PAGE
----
H. B. Paksoy
Journal of American Studies of Turkey 6 (1997): 89

Most Americans tend to think that the Turkish Republic is named after a bird. As one result, quite a few Turks in the US, at one time or other, had to answer the question "What do you Turks eat during Thanksgiving?" This query is especially heard during November of each year, as Americans prepare to observe the quintessentially American holiday.

The homeland of the fowl known as Meleagris gallopavo or americana sybestris auis, is the North American continent. The 1494 Tordesillas treaty, forged by the Pope in Rome, granted the monopoly of commerce originating from the newly discovered continent to the Portuguese (as opposed to the Spanish). The Portuguese brought this fowl to their Goa colony in India. Circa 1615, Cihangir (a direct descendent of the founder of the Mughal empire in India, Babur [1483-1530] himself a grandson of Timur [d. 1405] wrote his Tuzuk-u Jahangiri (Institutes of Cihangir). In his book, Cihangir also described this fowl in detail replete with a color drawing. Since Meleagris gallopavo resembled the Meleagris Numida commonly found in Africa (especially in Guinea), and already known in India, the former became known in British India as the "Guinea Fowl" (see O. Caroe, "Why Turkey." Asian Affairs. October 1970). Meleagris gallopavo was then introduced to Egypt, a province of the Ottoman empire and entered the Turkish language as "hindi" (from India). When traders took a breeding stock from Ottoman ("Turkish") Egypt to Spain and the British Isles, the bird was designated "Turkey."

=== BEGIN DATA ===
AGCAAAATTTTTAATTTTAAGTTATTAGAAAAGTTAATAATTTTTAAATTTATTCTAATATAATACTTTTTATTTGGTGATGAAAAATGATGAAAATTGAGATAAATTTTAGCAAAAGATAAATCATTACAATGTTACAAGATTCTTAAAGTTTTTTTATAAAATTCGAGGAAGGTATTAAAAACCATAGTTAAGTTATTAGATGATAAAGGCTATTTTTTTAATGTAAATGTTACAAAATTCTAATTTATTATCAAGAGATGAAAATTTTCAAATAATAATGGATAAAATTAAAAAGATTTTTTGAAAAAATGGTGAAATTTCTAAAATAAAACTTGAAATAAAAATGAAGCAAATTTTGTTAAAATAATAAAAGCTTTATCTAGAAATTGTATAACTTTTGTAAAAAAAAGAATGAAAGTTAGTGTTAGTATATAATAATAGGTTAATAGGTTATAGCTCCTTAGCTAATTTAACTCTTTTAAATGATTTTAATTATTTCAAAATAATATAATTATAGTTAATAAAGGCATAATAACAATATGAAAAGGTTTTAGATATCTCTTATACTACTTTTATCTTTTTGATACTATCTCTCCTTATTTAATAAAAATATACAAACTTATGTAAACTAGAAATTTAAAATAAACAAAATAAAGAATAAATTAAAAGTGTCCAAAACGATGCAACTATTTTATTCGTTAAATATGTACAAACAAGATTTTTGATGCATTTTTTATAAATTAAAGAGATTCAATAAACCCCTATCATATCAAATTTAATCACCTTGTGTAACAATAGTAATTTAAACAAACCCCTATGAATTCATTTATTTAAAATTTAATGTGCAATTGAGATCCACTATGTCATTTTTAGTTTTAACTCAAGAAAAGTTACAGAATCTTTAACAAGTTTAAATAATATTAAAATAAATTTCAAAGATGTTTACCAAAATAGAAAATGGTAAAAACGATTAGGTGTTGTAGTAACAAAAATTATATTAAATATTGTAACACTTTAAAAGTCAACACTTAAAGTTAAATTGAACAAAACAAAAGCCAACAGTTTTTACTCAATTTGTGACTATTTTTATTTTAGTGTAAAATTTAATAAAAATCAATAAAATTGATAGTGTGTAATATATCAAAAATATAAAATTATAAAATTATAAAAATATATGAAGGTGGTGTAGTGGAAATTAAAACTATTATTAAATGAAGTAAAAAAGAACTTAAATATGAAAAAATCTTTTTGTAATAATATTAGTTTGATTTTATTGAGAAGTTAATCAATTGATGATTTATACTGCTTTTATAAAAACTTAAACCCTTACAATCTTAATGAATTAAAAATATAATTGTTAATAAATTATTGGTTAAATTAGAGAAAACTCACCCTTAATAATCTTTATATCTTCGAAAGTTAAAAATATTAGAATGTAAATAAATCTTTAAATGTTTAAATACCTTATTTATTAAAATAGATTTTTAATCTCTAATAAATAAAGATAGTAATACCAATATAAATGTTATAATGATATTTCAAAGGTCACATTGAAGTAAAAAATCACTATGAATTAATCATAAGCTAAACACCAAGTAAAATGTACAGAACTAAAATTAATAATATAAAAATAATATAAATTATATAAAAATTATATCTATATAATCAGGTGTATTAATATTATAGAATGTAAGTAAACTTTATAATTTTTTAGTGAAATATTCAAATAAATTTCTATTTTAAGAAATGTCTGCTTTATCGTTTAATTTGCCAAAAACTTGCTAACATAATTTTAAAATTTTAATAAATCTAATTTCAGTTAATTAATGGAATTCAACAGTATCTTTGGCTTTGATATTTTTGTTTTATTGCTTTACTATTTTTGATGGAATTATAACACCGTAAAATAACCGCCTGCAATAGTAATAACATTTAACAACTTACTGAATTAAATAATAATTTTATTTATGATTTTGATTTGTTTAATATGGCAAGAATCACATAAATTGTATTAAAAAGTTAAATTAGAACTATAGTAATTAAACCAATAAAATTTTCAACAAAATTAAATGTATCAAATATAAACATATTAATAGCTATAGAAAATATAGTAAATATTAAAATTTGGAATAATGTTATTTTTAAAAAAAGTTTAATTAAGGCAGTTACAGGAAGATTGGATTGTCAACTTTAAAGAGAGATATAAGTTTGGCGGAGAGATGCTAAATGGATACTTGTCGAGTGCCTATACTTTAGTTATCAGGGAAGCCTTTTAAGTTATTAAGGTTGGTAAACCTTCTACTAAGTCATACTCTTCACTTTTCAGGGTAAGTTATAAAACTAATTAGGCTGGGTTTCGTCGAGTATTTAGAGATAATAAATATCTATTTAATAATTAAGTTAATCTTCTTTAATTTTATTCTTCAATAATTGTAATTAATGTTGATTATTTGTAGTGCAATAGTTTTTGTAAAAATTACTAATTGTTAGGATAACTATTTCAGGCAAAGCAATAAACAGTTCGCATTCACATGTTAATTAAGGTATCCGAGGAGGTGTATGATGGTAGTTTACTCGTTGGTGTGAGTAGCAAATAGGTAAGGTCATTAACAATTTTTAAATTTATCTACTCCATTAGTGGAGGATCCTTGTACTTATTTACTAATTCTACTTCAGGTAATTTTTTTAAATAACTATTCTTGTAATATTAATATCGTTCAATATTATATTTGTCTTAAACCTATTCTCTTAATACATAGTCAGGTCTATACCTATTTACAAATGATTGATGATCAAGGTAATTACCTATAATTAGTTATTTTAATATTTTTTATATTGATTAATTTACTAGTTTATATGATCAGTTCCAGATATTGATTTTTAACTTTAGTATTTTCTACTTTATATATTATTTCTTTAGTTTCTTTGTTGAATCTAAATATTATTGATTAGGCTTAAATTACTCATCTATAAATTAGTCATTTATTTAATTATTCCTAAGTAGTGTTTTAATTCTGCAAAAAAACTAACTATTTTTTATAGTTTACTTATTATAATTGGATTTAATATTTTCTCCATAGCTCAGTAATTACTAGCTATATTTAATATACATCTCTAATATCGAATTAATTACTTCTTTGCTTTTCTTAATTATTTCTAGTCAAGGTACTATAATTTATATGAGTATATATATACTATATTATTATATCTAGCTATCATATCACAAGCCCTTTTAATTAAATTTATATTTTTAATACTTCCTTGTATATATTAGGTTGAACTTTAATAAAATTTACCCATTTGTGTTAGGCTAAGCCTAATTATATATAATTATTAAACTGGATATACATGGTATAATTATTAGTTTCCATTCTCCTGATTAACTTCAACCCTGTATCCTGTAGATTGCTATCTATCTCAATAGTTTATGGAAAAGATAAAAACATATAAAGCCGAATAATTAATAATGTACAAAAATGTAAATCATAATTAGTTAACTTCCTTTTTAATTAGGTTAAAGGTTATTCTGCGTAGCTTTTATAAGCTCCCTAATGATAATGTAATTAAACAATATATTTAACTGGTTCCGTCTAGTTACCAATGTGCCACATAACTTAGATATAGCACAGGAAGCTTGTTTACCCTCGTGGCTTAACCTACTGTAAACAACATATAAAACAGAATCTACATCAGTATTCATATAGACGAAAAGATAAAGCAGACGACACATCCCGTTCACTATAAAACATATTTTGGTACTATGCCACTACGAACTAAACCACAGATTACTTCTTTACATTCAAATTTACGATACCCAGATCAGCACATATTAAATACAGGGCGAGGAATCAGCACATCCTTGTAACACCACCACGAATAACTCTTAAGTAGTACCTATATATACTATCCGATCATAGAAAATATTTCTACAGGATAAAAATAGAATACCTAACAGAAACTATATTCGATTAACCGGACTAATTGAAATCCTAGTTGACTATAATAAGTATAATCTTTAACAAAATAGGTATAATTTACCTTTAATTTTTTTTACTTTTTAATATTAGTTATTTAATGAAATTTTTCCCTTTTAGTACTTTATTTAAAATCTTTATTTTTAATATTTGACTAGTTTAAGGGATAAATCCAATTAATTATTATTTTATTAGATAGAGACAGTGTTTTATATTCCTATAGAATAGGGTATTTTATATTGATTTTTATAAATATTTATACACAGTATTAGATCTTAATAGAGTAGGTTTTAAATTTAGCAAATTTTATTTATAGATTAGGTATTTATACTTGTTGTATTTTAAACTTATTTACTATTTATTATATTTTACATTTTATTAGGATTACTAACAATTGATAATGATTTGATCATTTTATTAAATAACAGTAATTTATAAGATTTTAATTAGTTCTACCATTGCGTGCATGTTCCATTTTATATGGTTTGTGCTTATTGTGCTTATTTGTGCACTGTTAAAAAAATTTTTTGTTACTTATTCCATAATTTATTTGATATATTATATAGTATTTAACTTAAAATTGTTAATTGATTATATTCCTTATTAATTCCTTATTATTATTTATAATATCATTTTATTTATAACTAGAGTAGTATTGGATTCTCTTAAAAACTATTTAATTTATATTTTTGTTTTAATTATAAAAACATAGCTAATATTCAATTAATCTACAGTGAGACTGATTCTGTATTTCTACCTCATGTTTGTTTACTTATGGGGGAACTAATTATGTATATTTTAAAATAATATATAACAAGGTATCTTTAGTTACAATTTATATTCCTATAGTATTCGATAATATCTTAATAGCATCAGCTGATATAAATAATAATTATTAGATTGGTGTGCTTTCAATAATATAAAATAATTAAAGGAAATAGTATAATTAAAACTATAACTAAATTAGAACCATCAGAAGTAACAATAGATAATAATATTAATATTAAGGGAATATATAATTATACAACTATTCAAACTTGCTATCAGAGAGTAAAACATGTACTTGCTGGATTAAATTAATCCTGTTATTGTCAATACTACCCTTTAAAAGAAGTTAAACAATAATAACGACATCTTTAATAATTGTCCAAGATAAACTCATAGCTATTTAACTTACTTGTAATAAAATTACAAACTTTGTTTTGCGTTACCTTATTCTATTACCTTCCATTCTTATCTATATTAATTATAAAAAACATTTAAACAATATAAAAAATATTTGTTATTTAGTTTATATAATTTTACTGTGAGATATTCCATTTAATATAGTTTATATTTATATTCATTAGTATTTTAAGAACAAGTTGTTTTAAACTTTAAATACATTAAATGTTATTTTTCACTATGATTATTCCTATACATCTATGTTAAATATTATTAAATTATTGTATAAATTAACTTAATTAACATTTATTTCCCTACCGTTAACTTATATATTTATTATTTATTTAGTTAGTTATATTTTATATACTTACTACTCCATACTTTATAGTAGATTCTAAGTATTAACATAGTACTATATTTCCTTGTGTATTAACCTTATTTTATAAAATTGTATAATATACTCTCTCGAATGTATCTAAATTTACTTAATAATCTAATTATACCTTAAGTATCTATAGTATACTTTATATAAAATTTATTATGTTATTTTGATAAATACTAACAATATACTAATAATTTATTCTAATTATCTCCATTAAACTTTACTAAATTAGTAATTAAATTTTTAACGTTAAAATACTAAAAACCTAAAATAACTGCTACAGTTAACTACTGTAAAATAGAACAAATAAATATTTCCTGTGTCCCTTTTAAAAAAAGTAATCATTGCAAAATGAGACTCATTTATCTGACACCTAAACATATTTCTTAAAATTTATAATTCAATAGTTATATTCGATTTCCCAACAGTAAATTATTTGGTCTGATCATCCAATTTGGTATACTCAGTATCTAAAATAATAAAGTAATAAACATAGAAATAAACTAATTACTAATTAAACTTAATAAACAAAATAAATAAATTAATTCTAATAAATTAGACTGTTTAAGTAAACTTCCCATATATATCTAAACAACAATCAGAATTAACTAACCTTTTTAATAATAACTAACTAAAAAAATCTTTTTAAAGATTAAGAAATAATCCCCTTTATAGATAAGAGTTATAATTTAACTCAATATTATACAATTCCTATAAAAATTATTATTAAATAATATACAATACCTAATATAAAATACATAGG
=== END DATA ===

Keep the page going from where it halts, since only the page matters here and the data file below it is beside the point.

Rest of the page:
As a result, the pilgrims landing on Plymouth Rock in 1620 were familiar with "Turkey" when they encountered it in their new home. After the 1776 Declaration of Independence, Benjamin Franklin suggested that "turkey," native of the land be designated as the symbol of the young American republic. Instead, Haliaeetus Leucocephalus (Bald Eagle) was given this honor.